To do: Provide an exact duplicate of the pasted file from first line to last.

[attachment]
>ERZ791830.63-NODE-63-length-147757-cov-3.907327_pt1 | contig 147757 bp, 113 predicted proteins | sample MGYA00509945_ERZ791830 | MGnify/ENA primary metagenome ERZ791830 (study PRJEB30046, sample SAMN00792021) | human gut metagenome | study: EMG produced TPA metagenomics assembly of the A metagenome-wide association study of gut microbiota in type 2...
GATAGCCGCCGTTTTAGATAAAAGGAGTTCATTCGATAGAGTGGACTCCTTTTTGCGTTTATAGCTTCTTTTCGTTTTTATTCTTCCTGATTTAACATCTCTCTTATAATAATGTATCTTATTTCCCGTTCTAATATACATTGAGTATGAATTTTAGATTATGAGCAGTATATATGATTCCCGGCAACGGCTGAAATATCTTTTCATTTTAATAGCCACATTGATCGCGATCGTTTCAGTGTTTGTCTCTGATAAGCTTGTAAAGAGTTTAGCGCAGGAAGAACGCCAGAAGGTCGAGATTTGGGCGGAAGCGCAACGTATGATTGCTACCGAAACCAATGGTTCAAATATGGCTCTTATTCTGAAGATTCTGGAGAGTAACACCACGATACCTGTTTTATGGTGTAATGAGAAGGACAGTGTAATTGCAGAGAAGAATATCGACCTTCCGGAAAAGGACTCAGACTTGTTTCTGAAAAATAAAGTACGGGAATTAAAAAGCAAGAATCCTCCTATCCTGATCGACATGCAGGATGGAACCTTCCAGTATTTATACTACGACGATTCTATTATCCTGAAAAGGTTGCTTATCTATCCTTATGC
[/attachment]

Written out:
>ERZ791830.63-NODE-63-length-147757-cov-3.907327_pt1 | contig 147757 bp, 113 predicted proteins | sample MGYA00509945_ERZ791830 | MGnify/ENA primary metagenome ERZ791830 (study PRJEB30046, sample SAMN00792021) | human gut metagenome | study: EMG produced TPA metagenomics assembly of the A metagenome-wide association study of gut microbiota in type 2...
GATAGCCGCCGTTTTAGATAAAAGGAGTTCATTCGATAGAGTGGACTCCTTTTTGCGTTTATAGCTTCTTTTCGTTTTTATTCTTCCTGATTTAACATCTCTCTTATAATAATGTATCTTATTTCCCGTTCTAATATACATTGAGTATGAATTTTAGATTATGAGCAGTATATATGATTCCCGGCAACGGCTGAAATATCTTTTCATTTTAATAGCCACATTGATCGCGATCGTTTCAGTGTTTGTCTCTGATAAGCTTGTAAAGAGTTTAGCGCAGGAAGAACGCCAGAAGGTCGAGATTTGGGCGGAAGCGCAACGTATGATTGCTACCGAAACCAATGGTTCAAATATGGCTCTTATTCTGAAGATTCTGGAGAGTAACACCACGATACCTGTTTTATGGTGTAATGAGAAGGACAGTGTAATTGCAGAGAAGAATATCGACCTTCCGGAAAAGGACTCAGACTTGTTTCTGAAAAATAAAGTACGGGAATTAAAAAGCAAGAATCCTCCTATCCTGATCGACATGCAGGATGGAACCTTCCAGTATTTATACTACGACGATTCTATTATCCTGAAAAGGTTGCTTATCTATCCTTATGC